I love to think about how technology can be applied to pain points I’ve observed. What tech solution could produce the greatest amount of value in a given situation? What would it take to put a team together to design, engineer, and scale an idea into something meaningful and impactful? After working out the details in my mind, it’s time to stop thinking and start doing.

What’s one trend that really excites you?

I’m most excited by the convergence of new technologies, specifically how they’re interacting and creating value in the ecosystem. Disruptive technologies like the Internet of Things, machine learning, artificial intelligence, and mobile apps have been around for years, but advancements in computing power have accelerated the capabilities of these technologies beyond imagination.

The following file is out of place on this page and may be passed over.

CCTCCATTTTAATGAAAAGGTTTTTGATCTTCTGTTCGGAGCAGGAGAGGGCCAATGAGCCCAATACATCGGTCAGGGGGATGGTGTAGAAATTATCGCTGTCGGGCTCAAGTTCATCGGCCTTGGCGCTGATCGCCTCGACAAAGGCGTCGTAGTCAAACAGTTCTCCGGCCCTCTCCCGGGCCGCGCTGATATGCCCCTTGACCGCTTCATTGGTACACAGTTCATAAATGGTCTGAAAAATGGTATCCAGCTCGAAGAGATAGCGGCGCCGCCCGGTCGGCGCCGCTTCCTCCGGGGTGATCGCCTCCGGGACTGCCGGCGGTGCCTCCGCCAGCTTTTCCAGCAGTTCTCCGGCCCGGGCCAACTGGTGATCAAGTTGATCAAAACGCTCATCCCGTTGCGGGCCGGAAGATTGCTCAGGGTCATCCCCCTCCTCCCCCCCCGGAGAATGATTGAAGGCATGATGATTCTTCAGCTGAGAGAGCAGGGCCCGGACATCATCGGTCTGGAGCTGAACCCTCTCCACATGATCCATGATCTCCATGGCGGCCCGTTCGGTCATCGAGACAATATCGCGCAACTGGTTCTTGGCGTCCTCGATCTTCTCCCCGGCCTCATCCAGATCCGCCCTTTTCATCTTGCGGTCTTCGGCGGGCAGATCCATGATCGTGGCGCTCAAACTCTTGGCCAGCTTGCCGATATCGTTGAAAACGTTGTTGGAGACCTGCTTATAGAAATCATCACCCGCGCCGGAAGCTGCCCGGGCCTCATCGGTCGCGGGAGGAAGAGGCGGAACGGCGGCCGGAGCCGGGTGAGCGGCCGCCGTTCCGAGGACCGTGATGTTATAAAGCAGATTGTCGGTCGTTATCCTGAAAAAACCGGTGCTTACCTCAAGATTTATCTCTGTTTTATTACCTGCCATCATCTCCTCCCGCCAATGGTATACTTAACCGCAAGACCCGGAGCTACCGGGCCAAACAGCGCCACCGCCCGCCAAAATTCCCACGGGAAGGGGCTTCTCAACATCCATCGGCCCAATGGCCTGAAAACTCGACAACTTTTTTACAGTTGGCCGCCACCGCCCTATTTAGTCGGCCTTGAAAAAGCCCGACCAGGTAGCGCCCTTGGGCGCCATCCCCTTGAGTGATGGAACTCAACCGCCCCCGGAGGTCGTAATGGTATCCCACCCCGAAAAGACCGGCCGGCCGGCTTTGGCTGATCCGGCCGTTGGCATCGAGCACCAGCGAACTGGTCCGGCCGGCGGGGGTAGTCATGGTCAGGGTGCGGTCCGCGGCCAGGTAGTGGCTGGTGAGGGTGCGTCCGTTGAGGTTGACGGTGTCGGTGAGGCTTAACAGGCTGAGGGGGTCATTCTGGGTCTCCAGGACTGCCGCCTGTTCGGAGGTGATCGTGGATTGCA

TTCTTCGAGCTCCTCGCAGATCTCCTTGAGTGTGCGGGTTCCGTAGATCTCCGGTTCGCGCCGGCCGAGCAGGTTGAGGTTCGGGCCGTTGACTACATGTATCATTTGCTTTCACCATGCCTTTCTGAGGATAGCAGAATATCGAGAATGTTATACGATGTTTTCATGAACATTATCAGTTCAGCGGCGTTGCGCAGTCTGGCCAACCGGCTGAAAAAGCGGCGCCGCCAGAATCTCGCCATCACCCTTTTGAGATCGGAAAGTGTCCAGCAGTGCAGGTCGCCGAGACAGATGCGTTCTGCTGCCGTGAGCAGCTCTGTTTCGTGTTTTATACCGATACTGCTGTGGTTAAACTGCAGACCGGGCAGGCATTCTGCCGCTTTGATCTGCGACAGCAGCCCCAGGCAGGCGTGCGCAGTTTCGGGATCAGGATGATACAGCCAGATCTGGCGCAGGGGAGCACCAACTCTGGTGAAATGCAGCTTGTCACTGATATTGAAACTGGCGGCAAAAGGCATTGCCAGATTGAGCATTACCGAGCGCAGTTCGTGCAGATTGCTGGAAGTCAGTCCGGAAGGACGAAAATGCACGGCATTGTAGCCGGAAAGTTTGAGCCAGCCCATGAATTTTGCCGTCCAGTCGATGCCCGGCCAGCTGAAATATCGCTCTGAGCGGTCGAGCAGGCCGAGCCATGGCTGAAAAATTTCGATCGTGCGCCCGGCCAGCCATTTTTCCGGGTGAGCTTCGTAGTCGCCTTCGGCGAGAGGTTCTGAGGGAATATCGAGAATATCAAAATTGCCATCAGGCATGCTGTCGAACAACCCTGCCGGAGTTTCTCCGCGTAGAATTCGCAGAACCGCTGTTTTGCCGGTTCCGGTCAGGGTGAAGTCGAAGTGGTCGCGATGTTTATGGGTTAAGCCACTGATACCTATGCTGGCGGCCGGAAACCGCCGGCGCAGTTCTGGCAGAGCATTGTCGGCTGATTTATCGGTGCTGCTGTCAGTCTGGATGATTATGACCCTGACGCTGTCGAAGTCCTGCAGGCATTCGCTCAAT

Computing power is the great accelerator. Without improving this, we wouldn’t be able to keep up with the pace of progress. It will enable us to capture, analyze, and act on massive amounts of data faster than ever before. It’s hard to even comprehend what will be possible at this point, but that’s what makes it so fun to think about.

What is one habit of yours that makes you more productive as an entrepreneur?

Constant recalibration. I regularly check in with myself to ensure everything I’m doing is aligned with my vision. This is an absolute necessity, especially when I’m feeling stretched thin or uninspired. A quick check-in with myself quickly leads to a new burst of energy and focus.

The key to successfully employing this sort of self-reflection is to set aside time to deliberately practice it. You’d be surprised how hard this is for many people.

As an entrepreneur, what is the one thing you do over and over and recommend everyone else do?